It’s been challenging to find time for blogging recently. For the next month, in addition to working and mommying, I am college-ing for the first time in 8 years. My job requires my to take one grad school course; I’m taking it online, and it started on March 25th and runs until May 18th. The timing is unfortunate – job + infant + toddler + beginning of farming season + limited amount of time for self-care is about to get smaller = blech. 

But, it is what it is.

Maybe that’s part of the reason why it feels hard to find a book to devour at the moment. Every book requires too much focus and energy. Maybe I only have enough energy right now to cozy up with two old favorites that I’ve read a dozen times. And it helps that these two rereads are delightful and inspiring and hopeful in a way that I find unattainable as a tired chubby mama with limited time to exercise, write, or just be. 

So I’ll allow myself to delight in the comfort of books that are old friends, and I’ll allow myself to publish a brief blog post that is more of a mind wandering than a profound essay examining life intelligently.

And I’ll enjoy today.

balance · recovery

10th Step FTW

I’ve been trying to limit my time on my phone. To do so, I have deleted a lot of the apps that were cluttering up my life. The idea is, I delete as many apps as possible for 30 days, and then at the end of that period, I only add back in the apps that support my values.

I love this, but I haven’t been perfect at it. I have a tendency to download several apps on a whim. I’ll think, I need to meditate more often, and then I’ll download 3 or 4 meditation apps so I can try them all out and see which one is best.

I had a moment like that early in the month, related to my sobriety. I’m six years sober, and I wouldn’t be if it weren’t for AA and the 12 steps. I recently have been trying to step up my program – attend more meetings, increase my service to others, keep sobriety more present in my daily life. So I found myself in the App Store on my phone, searching for an app that might play some audio AA literature.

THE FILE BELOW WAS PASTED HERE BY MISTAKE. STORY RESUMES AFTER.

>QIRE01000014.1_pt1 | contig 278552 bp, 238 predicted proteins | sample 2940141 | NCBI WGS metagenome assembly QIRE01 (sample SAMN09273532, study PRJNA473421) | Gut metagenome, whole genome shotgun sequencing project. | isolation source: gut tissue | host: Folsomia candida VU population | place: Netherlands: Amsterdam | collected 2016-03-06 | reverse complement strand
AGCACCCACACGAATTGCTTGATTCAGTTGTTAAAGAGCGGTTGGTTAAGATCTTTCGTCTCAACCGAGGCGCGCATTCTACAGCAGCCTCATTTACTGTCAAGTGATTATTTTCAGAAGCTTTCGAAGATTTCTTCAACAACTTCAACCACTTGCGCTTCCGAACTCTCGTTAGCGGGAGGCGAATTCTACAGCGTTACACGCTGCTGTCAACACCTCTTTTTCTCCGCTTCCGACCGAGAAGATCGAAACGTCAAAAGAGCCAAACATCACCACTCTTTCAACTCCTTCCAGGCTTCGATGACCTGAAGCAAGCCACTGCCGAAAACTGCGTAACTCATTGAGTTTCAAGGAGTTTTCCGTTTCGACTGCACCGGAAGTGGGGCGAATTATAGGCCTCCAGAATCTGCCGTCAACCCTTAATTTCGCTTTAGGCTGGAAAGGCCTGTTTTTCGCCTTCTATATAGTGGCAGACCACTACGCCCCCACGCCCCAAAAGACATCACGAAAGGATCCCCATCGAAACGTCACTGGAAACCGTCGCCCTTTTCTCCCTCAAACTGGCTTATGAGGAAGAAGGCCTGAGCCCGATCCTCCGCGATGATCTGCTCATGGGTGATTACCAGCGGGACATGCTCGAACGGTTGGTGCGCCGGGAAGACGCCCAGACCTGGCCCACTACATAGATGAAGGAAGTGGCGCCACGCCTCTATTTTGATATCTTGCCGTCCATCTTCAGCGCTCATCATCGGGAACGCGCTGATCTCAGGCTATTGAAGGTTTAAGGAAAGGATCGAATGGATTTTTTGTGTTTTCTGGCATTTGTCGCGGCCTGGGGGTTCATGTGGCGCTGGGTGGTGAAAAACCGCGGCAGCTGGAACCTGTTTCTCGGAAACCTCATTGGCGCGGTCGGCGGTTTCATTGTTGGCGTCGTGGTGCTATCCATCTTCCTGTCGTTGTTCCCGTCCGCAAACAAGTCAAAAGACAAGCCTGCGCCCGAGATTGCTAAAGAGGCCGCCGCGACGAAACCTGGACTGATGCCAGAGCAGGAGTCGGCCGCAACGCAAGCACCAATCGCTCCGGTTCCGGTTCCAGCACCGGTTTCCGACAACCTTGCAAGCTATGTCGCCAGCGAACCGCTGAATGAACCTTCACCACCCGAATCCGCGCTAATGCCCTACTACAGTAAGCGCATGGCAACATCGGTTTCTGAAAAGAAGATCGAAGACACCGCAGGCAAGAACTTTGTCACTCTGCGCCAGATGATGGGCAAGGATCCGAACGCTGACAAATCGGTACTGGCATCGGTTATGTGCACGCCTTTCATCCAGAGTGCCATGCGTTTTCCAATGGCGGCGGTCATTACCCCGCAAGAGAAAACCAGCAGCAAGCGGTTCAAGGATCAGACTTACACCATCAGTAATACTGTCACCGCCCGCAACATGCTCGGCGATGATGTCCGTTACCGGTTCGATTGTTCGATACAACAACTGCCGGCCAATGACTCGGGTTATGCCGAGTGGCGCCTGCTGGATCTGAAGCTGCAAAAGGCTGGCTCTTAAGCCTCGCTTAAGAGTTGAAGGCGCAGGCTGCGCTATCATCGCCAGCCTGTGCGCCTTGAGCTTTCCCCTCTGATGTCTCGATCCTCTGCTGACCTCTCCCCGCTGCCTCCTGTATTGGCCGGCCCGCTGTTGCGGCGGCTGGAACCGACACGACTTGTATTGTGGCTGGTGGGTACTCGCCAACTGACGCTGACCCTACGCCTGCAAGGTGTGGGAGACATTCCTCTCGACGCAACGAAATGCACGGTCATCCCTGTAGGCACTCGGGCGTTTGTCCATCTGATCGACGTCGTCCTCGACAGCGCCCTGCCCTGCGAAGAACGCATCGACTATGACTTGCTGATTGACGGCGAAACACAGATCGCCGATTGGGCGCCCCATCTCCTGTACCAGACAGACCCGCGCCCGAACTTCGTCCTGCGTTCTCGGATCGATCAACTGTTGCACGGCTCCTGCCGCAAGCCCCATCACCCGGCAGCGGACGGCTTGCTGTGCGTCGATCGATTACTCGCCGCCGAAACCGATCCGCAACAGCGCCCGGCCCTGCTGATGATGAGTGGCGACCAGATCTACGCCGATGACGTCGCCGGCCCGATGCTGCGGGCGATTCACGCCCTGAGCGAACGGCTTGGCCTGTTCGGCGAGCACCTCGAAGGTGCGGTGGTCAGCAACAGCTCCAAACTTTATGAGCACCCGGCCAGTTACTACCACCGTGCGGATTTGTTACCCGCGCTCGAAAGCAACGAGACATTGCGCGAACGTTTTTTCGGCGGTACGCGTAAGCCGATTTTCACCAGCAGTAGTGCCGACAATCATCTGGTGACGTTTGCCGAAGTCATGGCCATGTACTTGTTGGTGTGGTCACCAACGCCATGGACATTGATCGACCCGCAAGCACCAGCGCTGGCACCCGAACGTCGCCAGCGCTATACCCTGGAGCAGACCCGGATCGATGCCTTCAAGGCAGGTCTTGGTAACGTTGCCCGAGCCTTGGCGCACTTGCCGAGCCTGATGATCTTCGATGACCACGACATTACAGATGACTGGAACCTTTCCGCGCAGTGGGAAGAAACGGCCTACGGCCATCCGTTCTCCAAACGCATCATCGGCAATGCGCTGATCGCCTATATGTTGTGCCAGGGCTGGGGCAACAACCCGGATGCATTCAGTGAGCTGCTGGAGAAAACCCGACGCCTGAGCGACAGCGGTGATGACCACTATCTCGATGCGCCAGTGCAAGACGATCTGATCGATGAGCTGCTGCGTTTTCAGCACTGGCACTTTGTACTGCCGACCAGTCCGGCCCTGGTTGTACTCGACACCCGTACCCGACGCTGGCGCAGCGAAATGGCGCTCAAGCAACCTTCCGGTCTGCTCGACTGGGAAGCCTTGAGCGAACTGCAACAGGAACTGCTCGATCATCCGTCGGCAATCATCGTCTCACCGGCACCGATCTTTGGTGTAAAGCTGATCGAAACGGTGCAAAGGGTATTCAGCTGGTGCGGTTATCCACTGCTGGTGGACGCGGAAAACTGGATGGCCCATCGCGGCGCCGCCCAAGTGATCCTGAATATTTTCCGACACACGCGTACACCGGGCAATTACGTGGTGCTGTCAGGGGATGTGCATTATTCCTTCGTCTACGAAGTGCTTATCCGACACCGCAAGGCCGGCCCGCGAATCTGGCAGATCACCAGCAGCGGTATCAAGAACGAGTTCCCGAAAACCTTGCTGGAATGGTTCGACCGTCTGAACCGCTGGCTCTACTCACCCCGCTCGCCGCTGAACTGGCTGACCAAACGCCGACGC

I didn’t find that – BUT I found an app that is absolutely rocking my world, and helping me to keep recovery at the forefront.

It’s called simply 10th Step, and to understand how helpful it is to me, you have to understand what the 10th Step is in the 12 Step Universe. This explanation is going to be crude and brief – there’s no way I can explain it eloquently in just a few sentences.

But, here’s my attempt: There are 12 steps. (Duh.) The first 9 steps are all about the work – and it is work! – of getting sober, turning your life around, and cleaning up the messes you made while you were drinking or using. Then, you get to the 10th Step, which is about taking a daily inventory of how you’re living your life.

So the 10th Step is a check-in. You’ve done a bunch of work, and you’ve cleaned up your life. And then you keep going, keep living your life – and the 10th Step is about checking in with yourself every single day to see if you’re keeping yourself on the path of happiness, peace, and sobriety.

The first 9 steps are about WORK. The 10th step is about MAINTENANCE. Which explains why I suck at it. I am FAN-FREAKING-TASTIC at doing something that is hard work for a brief period of time. I can give up coffee. I can train for a race. I can do a crash diet. But I have a really, really, really hard time making a habit out of doing something that’s good for me on a daily basis – meditation, for example, or yoga, or the 10th Step.

So I’m cruising the app store, downloading a bunch of apps related to AA literature that all turn out to be useless to me, and then I find the 10th Step app. And it’s super basic. I open the app, and I click Tenth Step Nightly Inventory, and I answer a series of questions about my day. Such as, did I have any resentments toward anyone? Was I kind to others today? Was I dishonest at all? Is there anything I need to discuss with someone, right now, at once?  I click yes or no, and I add a comment if I want, and then I close out the app.